Yankees general manager Brian Cashman told reporters on a conference call that Tanaka has been diagnosed with a partial tear of the ulnar collateral ligament. Three doctors reached the same conclusion regarding Tanaka’s elbow condition that surgery is not recommended at this time and that he will undergo a rehabilitation program that could have him back with the Yankees in six weeks.
That is probably the best-case scenario the Yankees could have hoped for after learning that Tanaka had pain in his right elbow following his start Tuesday night in which he allowed season-high totals of five earned runs and 10 hits in a 5-3 loss to the Indians.
The key now is how the pitcher proceeds through his rehab. Any setback could result in his needing surgery that would shelve him for more than a year. The Yanks do not even want to think about that dire possibility.
The Yankees opened HOPE Week 2014 (Helping Others Persevere & Excel) Monday by bringing together representatives from all 25 prior HOPE Week days for a reunion at the Intrepid Sea, Air & Space Museum at Pier 86 on Manhattan’s West Side. The gathering celebrated the five-year anniversary of the initiative.
Attending the event to support the former HOPE Week honorees were Yankees general partner and vice chairperson Jennifer Steinbrenner Swindal, general manager Brian Cashman, former pitchers Mariano Rivera and David Cone and disabled pitcher Ivan Nova, who is recovering from right elbow surgery.
“Everyone in our organization – from my family to the players to the front office – have been touched by our honorees’ struggles and inspired by their spirit,” Steinbrenner Swindal said. “HOPE Week shines a light on stories that need to be told and people who might otherwise go unnoticed. It is our privilege to give honorees a well-deserved moment in the sun and a chance to affect others with their message.”
HOPE Week 2014 (Helping Others Persevere & Excel), a week-long community program that brings to light remarkable stories intended to inspire individuals into action in their communities, will be celebrated next week. Initiated in 2009 and now in its sixth year, HOPE Week is rooted in the fundamental belief that acts of goodwill provide hope and encouragement to more than just the recipient of the gesture.
Each day during HOPE Week, from Monday through Friday, June 16-20, the Yankees will reach out to an individual, family or organization worthy of recognition and support. When possible, the Yankees will connect with individuals personally in the settings of their greatest successes or at locations that honor the spirit of their noble endeavors. All outreach in the community ultimately culminates with recognition at Yankee Stadium during a Yankees game.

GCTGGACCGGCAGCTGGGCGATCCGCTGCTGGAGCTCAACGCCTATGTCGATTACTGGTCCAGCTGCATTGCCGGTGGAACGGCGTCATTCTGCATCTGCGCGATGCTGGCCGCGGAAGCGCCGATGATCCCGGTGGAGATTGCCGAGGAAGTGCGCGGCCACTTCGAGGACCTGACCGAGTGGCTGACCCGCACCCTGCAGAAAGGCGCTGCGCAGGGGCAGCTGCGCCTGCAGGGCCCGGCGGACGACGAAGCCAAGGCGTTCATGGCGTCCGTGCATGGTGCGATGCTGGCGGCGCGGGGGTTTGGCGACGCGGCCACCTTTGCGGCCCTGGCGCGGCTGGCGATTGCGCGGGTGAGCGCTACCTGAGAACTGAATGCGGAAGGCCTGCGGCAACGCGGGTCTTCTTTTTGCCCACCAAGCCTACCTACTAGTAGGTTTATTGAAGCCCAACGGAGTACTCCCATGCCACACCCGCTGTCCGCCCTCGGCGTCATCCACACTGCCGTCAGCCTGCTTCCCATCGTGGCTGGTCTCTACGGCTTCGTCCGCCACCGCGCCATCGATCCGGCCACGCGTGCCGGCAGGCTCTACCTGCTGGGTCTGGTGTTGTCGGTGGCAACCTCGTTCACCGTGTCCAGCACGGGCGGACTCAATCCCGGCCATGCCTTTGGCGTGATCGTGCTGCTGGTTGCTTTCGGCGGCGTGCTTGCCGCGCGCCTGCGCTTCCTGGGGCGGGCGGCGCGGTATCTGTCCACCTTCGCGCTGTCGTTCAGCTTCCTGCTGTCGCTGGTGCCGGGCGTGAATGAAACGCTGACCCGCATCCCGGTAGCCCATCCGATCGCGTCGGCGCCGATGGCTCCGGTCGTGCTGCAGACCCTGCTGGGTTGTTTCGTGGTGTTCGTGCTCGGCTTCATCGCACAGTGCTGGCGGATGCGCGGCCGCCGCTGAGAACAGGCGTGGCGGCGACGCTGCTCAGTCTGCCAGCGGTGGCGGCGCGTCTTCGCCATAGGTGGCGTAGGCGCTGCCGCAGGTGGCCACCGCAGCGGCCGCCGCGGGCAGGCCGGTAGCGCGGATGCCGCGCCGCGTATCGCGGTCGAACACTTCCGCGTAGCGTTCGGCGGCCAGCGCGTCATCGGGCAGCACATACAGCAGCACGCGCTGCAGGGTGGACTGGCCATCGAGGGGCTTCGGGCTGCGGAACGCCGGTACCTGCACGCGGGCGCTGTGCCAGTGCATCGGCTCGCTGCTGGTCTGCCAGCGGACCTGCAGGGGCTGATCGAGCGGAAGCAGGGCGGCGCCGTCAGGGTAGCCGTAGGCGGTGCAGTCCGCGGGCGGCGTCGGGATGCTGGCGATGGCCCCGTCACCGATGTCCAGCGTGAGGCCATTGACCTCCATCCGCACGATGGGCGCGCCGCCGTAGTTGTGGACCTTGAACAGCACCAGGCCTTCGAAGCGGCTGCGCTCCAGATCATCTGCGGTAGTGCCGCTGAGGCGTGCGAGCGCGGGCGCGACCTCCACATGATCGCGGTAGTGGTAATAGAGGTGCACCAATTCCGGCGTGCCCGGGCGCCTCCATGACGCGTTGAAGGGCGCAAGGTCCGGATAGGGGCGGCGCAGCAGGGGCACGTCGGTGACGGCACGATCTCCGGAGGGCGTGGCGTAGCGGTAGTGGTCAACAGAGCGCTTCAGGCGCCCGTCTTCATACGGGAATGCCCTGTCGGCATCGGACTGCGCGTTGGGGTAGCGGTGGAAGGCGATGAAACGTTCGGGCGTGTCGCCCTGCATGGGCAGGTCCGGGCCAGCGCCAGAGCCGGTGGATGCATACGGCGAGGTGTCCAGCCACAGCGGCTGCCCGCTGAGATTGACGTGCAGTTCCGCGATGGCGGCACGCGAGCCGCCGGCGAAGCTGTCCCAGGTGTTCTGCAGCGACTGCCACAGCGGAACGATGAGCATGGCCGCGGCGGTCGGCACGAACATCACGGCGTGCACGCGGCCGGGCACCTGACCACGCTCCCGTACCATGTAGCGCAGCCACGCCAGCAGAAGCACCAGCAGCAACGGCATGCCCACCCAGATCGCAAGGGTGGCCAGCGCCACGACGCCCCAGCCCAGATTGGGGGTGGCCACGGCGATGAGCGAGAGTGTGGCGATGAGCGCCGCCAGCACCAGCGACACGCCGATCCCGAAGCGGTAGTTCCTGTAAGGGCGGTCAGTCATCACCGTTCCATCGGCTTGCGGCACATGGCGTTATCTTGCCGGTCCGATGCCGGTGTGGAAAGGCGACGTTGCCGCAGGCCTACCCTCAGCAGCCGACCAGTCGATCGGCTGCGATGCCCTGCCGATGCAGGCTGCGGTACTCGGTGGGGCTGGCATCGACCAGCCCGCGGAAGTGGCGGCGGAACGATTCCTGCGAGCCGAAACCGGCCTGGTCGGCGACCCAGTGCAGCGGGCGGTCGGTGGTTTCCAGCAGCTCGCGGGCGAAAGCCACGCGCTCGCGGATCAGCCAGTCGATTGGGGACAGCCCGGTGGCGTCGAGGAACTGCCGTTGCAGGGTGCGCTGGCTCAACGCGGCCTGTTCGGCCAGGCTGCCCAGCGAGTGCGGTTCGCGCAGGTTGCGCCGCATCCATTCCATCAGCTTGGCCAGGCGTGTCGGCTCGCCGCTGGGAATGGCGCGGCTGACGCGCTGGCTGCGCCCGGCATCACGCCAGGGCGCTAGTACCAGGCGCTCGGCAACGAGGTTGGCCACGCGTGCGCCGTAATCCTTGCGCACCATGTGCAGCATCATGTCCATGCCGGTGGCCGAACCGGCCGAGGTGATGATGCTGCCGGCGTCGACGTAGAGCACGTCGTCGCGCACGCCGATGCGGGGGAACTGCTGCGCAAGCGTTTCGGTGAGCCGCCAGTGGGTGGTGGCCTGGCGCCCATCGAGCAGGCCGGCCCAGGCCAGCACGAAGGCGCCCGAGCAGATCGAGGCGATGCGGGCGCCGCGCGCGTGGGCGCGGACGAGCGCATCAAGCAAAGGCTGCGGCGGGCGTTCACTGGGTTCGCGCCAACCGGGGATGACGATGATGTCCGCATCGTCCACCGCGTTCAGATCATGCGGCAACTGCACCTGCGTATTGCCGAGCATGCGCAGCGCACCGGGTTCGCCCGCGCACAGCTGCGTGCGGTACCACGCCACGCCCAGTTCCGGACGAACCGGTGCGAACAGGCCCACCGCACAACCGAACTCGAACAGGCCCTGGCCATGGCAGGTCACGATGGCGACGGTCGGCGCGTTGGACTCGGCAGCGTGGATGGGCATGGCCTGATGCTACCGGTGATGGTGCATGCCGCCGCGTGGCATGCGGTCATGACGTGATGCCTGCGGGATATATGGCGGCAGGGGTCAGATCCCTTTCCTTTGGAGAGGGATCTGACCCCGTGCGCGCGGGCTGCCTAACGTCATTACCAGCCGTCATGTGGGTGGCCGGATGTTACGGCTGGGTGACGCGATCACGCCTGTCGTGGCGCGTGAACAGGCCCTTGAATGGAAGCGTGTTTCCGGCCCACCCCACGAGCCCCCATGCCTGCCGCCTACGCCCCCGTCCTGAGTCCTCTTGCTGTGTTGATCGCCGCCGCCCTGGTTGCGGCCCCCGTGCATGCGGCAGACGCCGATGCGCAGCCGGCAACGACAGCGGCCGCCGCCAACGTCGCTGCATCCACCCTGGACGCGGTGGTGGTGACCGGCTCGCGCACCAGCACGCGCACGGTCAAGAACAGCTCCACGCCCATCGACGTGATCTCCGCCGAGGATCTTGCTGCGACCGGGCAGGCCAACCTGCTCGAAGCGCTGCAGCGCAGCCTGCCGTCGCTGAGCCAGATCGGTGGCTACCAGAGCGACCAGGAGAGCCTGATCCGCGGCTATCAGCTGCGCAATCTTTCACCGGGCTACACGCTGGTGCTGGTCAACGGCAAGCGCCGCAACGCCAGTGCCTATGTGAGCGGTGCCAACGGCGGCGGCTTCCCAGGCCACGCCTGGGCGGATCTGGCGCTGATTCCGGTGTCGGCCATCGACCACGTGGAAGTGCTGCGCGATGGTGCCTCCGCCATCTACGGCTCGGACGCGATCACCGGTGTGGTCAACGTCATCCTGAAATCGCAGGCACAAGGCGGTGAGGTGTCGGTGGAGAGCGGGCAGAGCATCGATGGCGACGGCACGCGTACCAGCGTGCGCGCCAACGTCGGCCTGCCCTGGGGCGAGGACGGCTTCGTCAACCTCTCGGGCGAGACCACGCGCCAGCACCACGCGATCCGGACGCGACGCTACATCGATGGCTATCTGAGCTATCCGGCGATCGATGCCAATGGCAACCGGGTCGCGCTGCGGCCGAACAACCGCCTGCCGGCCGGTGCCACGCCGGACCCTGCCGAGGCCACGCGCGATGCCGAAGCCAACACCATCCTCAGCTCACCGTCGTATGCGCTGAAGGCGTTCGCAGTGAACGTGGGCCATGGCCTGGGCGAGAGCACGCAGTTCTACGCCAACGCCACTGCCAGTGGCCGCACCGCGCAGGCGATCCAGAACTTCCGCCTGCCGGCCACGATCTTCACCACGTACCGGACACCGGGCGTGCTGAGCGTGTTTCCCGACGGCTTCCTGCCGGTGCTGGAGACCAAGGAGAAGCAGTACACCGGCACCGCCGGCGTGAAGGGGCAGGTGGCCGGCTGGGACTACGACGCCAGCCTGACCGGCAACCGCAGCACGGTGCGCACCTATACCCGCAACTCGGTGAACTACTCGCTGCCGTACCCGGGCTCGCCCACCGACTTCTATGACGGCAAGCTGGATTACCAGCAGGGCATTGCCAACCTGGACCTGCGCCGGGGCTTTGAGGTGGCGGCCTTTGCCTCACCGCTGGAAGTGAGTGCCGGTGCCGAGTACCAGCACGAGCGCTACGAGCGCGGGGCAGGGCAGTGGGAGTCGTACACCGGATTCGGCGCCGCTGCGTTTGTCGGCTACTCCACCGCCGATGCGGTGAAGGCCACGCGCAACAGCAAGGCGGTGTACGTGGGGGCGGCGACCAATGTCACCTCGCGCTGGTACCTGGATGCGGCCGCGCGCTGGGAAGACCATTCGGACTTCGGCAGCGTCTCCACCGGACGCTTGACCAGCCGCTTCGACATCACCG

This year marks the third consecutive year in which all of the Yankees’ six U.S.-based affiliates will hold their own HOPE Week, truly making this initiative one that the entire organization stands behind in words and in action.
HOPE Week is about people helping people. The one thing everybody has – no matter their background or financial situation – is time. By involving every one of the players and coaches, along with manager Joe Girardi, general manager Brian Cashman, minor league affiliates and front office staff, the Yankees will send the message that everyone can give of themselves to make their community a better place. Equally significant during HOPE Week is gaining publicity for the highlighted causes and organizations. The greatest challenge facing many not-for-profits is generating interest, awareness and funding for their missions.
Earlier this year, the Yankees recognized the return of HOPE Week with a pregame ceremony March 28 at Steinbrenner Field in Tampa.
At the conclusion of the last four Yankees HOPE Weeks from 2010-13, the Yankees (2010), the Steinbrenner family (2011), the Yankees’ minor league affiliates (2012) and the New York Yankees Foundation (2013) have each been honored with the President’s Volunteer Service Award, given “in recognition and appreciation of commitment to strengthening the nation and for making a difference through volunteer service.” The awards were bestowed by the Corporation for National and Community Service, which implements the President’s Call to Service.
In recognition of the HOPE Week initiative, the Yankees were honored with the Inspiration Glammy Award from the GlamourGals Foundation in 2013 and twice honored in 2011, receiving the DMF Champion of HOPE Award from Daniel’s Music Foundation and the “Just Cause” Award at the PromaxBDA Sports Media Marketing Summit.